Reza Olangian, the dual U.S.-Iran citizen arrested in Estonia in 2012 for trying to arrange the purchase of surface-to-air missiles with an undercover DEA agent, was sentenced to 25 years in prison.
- Some alleged passport fraud and identity theft out in Yakima
- And some alleged money laundering involving Iran up in Alaska
- “Massive” money laundering and drug network busted down in San Diego
- The former Navy intelligence chief caught up in the Fat Leonard scandal was found to have accepted extravagant meals, cigars and other illicit gifts but did not party with prostitutes
- Surprise! Check-the-box compliance programs are a waste of money — but the authors’ solution of “metrics” and “analytics” does not seem like the answer …
To disclose or not to disclose, that is the question. Although self-disclosure will bring the matter to the Environmental Protection Agency’s attention, it is a great mechanism for reducing penalties for any enforcement action the EPA might bring.
The EPA’s audit policy was issued in 2000. It offers penalty mitigation and other incentives for companies that discover, promptly disclose, and expeditiously correct environmental violations, as well as take steps to prevent future violations.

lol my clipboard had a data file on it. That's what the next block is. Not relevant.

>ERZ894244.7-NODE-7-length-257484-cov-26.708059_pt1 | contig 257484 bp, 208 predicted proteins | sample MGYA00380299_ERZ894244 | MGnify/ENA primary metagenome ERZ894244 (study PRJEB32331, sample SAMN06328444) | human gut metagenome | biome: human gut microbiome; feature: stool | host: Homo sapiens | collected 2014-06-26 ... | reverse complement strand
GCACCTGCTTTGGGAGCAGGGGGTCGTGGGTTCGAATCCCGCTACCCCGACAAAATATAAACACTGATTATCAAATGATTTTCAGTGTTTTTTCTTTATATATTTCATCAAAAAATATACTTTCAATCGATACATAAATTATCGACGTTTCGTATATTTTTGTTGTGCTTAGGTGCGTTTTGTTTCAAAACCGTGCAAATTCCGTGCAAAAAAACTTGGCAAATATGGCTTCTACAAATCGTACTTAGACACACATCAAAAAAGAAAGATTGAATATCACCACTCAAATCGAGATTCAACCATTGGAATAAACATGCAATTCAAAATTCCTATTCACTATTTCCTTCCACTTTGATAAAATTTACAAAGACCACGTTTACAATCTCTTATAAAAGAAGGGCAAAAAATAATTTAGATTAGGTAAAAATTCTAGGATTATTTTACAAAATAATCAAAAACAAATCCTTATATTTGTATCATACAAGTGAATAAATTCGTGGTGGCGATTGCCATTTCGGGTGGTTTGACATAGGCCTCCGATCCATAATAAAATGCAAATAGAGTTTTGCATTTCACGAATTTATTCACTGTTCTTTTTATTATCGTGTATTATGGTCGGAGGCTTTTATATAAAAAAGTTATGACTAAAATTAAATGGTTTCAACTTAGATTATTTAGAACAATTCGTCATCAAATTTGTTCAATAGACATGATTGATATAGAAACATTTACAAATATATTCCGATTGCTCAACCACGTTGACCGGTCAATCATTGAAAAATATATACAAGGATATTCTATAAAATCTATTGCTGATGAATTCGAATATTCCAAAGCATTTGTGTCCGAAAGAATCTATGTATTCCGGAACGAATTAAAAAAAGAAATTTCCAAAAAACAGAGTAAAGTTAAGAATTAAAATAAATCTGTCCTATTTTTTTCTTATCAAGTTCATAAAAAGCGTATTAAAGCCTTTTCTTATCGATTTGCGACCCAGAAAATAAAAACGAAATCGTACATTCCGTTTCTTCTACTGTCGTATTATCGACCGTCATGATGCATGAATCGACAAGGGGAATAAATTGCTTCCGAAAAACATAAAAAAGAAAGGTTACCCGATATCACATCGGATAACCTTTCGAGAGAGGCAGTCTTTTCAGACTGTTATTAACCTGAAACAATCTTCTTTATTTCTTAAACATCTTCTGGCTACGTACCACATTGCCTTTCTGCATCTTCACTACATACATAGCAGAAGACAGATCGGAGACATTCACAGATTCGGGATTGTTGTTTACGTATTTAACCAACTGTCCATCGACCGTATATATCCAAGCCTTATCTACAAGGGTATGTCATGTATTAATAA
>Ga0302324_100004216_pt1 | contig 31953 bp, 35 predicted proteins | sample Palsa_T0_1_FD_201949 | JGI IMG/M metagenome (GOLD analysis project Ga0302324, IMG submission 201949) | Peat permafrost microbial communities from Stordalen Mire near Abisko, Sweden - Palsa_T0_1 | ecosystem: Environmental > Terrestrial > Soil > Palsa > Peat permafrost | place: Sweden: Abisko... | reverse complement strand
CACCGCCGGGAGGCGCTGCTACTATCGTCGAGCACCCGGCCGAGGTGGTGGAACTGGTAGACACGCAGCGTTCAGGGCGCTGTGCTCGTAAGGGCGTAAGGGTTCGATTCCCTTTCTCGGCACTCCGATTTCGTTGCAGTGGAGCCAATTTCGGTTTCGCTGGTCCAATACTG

The EPA now uses an automated system, eDisclosure, for self-reporting violations. In general, companies must report violations within 21 days of discovery and resolve them within 60 days, although extensions are readily given for returning to compliance to avoid penalties.
The EPA categorizes disclosures as Tier 1 or Tier 2. Only Emergency Planning and Community Right-to-Know Act (EPCRA) violations are covered by Tier 1. Under Tier 1, eligible disclosures will automatically receive an electronic Notice of Determination (eNOD) confirming that the violations are resolved with no assessment of civil penalties, conditioned on the accuracy and completeness of the submitter’s certified eDisclosure.
Henry Friendly still has my vote for the title of greatest American judge who ever served at any level. It’s the country’s misfortune that he never served on the U.S. Supreme Court. He did, however, spend nearly thirty years on the United States Court of Appeals for the Second Circuit, writing more than 1,000 opinions and carving out a reputation as one of the country’s most influential jurists. On March 10, 1986, thirty-two years ago today, Friendly died.
I’ve written at some length elsewhere about my definitely-not-unhealthy devotion to a long-deceased judge on an intermediate appellate court who, with a few exceptions, did not weigh in on the most hotly contested constitutional questions of the day. But Friendly’s reputation was built on his alarming analytical acuity, the lucidity of his writing, and his record of pragmatic decisions. He also had a great eye for talent: his law clerks included Chief Justice John Roberts, federal appellate judges Merrick Garland, A. Raymond Randolph, William Bryson, Pierre Leval, and Michael Boudin, and a slew of influential lawyers and academics including Bruce Ackerman, Larry Kramer, and Ruth Wedgewood.